Every actor is always attached to a Sprite. A Sprite has one or more 16x16px images that can create a static image or an animation.

Sprites must be composed of rectangular images with a height of 16px and a width of a multiple of 16px. If you want to create characters that are bigger than 16px, like the characters towards the end of my minigame, you need to cut the image to 16x16px:


And then put them together in a sequence of 32x32px images to create the idle animation of the dragon:


Limit: every scene has a limit of 96 16x16px sprites on simple backgrounds and 64 on more complex backgrounds. In the above case, we already have 12 16x16px sprites, leaving us with 84 other 16x16 sprites to play with. With those sprites, we can create as many animation frames as we want. It will not impact the sprite number limit.

Limit: GBStudio accepts only three colors for Sprites and one color to indicate transparency. All those three colors will already be present in the four available colors for the background, so making your sprites stand out from the background can be challenging and requires some planning.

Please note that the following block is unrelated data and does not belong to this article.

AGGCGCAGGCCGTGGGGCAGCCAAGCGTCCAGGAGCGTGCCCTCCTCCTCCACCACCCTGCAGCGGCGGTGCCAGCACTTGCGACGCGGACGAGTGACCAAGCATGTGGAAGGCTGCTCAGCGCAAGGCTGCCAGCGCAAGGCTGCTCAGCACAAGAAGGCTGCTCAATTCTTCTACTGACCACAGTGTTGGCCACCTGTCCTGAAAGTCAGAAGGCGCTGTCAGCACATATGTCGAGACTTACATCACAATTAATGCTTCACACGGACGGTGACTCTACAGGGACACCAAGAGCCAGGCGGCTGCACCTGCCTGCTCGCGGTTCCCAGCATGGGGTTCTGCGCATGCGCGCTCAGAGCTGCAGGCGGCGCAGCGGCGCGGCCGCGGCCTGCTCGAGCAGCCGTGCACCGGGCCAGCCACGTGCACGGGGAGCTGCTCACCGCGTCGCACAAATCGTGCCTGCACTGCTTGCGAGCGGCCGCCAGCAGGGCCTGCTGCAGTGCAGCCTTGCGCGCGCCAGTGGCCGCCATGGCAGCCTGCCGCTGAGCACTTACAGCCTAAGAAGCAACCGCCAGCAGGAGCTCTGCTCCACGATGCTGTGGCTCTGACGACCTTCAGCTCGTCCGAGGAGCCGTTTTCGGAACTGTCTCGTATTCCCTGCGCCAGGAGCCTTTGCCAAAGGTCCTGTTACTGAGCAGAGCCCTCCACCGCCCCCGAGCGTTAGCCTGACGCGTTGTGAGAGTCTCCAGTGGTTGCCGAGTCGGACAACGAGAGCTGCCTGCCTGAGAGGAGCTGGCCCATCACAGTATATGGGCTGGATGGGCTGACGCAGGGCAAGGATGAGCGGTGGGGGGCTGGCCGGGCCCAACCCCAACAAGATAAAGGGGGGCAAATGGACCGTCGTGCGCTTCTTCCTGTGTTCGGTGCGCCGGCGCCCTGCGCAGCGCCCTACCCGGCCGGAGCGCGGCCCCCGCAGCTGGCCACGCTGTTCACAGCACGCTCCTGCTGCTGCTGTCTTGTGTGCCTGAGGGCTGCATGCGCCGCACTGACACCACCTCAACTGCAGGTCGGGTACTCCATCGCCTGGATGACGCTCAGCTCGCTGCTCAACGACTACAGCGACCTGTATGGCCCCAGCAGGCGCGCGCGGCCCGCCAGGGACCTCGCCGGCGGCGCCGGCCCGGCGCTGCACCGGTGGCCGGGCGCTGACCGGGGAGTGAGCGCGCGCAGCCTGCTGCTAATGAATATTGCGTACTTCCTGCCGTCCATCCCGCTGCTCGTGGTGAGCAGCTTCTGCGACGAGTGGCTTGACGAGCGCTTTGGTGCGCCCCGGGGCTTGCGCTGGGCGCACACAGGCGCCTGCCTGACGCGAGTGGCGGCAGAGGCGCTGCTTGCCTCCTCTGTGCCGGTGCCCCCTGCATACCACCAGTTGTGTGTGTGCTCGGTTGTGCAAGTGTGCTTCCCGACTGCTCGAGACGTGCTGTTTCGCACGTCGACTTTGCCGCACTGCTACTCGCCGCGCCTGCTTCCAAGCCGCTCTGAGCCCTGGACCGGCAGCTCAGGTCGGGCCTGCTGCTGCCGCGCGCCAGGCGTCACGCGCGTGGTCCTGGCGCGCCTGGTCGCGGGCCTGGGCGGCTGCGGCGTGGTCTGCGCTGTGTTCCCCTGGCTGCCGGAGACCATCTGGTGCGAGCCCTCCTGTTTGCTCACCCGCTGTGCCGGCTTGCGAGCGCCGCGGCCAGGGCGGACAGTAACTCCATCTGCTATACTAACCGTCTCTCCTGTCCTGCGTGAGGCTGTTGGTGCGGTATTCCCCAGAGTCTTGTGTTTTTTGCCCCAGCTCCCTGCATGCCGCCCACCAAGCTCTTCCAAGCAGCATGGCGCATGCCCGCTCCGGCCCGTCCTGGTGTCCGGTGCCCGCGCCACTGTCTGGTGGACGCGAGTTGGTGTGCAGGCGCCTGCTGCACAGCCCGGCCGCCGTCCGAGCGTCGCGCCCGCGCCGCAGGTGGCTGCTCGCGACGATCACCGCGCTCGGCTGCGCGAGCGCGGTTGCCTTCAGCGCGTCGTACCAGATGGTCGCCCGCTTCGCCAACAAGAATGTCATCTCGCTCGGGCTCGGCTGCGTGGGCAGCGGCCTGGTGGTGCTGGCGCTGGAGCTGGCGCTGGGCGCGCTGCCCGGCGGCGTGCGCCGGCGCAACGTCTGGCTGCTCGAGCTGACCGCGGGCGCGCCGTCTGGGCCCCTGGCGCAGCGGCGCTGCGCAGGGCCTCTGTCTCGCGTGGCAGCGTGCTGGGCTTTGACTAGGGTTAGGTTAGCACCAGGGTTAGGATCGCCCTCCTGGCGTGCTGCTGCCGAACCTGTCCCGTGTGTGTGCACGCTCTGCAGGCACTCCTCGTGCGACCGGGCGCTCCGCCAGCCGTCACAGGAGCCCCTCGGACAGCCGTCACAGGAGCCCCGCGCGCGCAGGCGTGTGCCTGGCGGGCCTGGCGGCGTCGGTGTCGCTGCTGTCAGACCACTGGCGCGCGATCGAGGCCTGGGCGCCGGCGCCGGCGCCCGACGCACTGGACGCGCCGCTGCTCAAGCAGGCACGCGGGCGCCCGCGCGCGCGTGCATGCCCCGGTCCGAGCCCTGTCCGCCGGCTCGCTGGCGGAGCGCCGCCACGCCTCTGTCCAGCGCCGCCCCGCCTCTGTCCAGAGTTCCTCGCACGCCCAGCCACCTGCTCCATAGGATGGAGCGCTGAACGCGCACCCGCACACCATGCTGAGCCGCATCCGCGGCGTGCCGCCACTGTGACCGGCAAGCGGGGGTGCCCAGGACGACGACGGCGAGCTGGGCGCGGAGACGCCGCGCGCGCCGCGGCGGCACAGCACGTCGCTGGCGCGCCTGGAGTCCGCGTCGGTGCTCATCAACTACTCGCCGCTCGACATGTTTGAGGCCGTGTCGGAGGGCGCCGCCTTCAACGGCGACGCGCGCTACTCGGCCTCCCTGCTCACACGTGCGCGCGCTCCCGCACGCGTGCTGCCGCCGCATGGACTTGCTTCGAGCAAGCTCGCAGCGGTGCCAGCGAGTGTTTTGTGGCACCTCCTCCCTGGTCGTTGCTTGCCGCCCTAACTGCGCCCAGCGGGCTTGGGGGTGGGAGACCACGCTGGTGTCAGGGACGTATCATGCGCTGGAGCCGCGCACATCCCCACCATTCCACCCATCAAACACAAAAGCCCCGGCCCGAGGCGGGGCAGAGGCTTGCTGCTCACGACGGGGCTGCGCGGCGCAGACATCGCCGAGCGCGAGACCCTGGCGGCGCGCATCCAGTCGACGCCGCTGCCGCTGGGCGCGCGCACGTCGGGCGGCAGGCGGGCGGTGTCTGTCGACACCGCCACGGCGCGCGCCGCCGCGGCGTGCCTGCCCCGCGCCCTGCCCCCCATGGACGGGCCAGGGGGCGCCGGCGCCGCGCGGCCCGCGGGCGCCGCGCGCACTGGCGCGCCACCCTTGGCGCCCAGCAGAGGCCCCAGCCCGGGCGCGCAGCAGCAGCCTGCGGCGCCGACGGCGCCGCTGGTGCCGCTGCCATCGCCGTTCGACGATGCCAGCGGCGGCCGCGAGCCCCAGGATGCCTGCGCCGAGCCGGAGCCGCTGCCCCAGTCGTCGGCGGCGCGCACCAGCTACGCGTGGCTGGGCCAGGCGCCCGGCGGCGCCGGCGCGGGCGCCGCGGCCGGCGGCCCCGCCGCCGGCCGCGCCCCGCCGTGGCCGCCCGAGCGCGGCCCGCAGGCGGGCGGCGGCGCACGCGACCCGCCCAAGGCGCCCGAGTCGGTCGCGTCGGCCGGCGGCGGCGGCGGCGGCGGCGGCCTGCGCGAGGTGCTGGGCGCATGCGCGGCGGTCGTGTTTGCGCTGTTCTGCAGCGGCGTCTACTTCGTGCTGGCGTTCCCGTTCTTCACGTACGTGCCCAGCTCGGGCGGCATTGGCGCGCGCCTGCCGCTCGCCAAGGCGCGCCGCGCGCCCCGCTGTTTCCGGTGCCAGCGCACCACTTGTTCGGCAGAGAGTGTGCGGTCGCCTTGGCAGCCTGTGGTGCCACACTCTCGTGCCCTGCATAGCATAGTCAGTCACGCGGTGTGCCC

This last limitation was beneficial for me. Since I'm partially colorblind, having a small but very diverse color palette lets me clearly recognize the colors I have to use.

No-Code Engine

This is the main screen of GBStudio that you will look at:


You can find information about the selected element in the right column. As you can see on the right, you have a loop and an if condition. You can notice that those instructions take plenty of vertical space, so do not expect to write complex logic with this system.

Limit: the no-code editor makes writing complex and maintainable logic difficult.

The only way to sort out your logic is to create reusable scripts. You can see the list of all the scripts in the left column. A script is nothing more than a function that can be called from everywhere, and it accepts input parameters.

Limit: there is no folder structure to organize your scripts, so you'll have to play with some custom naming convention to have similar scripts close to each other

Sometimes you'll find yourself creating scripts even when not strictly necessary just to make the right column more readable.

Limit: The alternative is to write directly assembly-like code. There is nothing in between

On the left column, you can also see a section called "Variables" for each actor, trigger, or script you have:

  • 6 local variables
  • 2 temporary variables